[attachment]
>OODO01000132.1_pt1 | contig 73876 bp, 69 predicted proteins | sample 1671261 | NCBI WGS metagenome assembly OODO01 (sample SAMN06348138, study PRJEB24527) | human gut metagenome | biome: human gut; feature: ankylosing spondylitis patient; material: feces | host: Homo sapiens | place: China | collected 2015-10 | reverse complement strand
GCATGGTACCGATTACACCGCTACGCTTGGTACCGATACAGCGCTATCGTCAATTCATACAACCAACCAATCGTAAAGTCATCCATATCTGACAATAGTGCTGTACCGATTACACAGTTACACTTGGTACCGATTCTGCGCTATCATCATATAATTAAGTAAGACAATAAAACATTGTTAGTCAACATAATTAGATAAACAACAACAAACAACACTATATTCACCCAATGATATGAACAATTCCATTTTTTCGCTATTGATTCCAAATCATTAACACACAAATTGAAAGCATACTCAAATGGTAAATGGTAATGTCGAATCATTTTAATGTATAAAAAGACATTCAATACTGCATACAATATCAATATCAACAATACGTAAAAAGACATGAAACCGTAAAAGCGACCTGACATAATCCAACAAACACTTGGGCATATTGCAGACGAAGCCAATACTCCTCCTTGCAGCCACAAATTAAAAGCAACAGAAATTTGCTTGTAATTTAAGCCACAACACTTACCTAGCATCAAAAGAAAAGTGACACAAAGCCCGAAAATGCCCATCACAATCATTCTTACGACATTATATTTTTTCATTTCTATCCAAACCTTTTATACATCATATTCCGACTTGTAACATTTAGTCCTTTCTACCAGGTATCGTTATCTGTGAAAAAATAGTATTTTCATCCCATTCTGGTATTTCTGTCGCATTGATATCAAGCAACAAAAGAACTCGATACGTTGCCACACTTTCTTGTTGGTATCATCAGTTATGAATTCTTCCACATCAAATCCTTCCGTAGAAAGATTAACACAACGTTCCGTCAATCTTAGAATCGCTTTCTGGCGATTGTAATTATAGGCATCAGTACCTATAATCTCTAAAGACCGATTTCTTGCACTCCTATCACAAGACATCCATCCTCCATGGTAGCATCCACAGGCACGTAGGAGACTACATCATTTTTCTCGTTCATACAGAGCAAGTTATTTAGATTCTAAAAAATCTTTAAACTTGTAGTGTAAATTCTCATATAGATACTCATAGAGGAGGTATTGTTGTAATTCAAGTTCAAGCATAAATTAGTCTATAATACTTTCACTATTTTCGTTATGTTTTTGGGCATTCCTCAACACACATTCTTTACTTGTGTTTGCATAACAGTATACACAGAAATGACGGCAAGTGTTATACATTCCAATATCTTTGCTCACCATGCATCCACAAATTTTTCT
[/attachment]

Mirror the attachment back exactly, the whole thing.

>OODO01000132.1_pt1 | contig 73876 bp, 69 predicted proteins | sample 1671261 | NCBI WGS metagenome assembly OODO01 (sample SAMN06348138, study PRJEB24527) | human gut metagenome | biome: human gut; feature: ankylosing spondylitis patient; material: feces | host: Homo sapiens | place: China | collected 2015-10 | reverse complement strand
GCATGGTACCGATTACACCGCTACGCTTGGTACCGATACAGCGCTATCGTCAATTCATACAACCAACCAATCGTAAAGTCATCCATATCTGACAATAGTGCTGTACCGATTACACAGTTACACTTGGTACCGATTCTGCGCTATCATCATATAATTAAGTAAGACAATAAAACATTGTTAGTCAACATAATTAGATAAACAACAACAAACAACACTATATTCACCCAATGATATGAACAATTCCATTTTTTCGCTATTGATTCCAAATCATTAACACACAAATTGAAAGCATACTCAAATGGTAAATGGTAATGTCGAATCATTTTAATGTATAAAAAGACATTCAATACTGCATACAATATCAATATCAACAATACGTAAAAAGACATGAAACCGTAAAAGCGACCTGACATAATCCAACAAACACTTGGGCATATTGCAGACGAAGCCAATACTCCTCCTTGCAGCCACAAATTAAAAGCAACAGAAATTTGCTTGTAATTTAAGCCACAACACTTACCTAGCATCAAAAGAAAAGTGACACAAAGCCCGAAAATGCCCATCACAATCATTCTTACGACATTATATTTTTTCATTTCTATCCAAACCTTTTATACATCATATTCCGACTTGTAACATTTAGTCCTTTCTACCAGGTATCGTTATCTGTGAAAAAATAGTATTTTCATCCCATTCTGGTATTTCTGTCGCATTGATATCAAGCAACAAAAGAACTCGATACGTTGCCACACTTTCTTGTTGGTATCATCAGTTATGAATTCTTCCACATCAAATCCTTCCGTAGAAAGATTAACACAACGTTCCGTCAATCTTAGAATCGCTTTCTGGCGATTGTAATTATAGGCATCAGTACCTATAATCTCTAAAGACCGATTTCTTGCACTCCTATCACAAGACATCCATCCTCCATGGTAGCATCCACAGGCACGTAGGAGACTACATCATTTTTCTCGTTCATACAGAGCAAGTTATTTAGATTCTAAAAAATCTTTAAACTTGTAGTGTAAATTCTCATATAGATACTCATAGAGGAGGTATTGTTGTAATTCAAGTTCAAGCATAAATTAGTCTATAATACTTTCACTATTTTCGTTATGTTTTTGGGCATTCCTCAACACACATTCTTTACTTGTGTTTGCATAACAGTATACACAGAAATGACGGCAAGTGTTATACATTCCAATATCTTTGCTCACCATGCATCCACAAATTTTTCT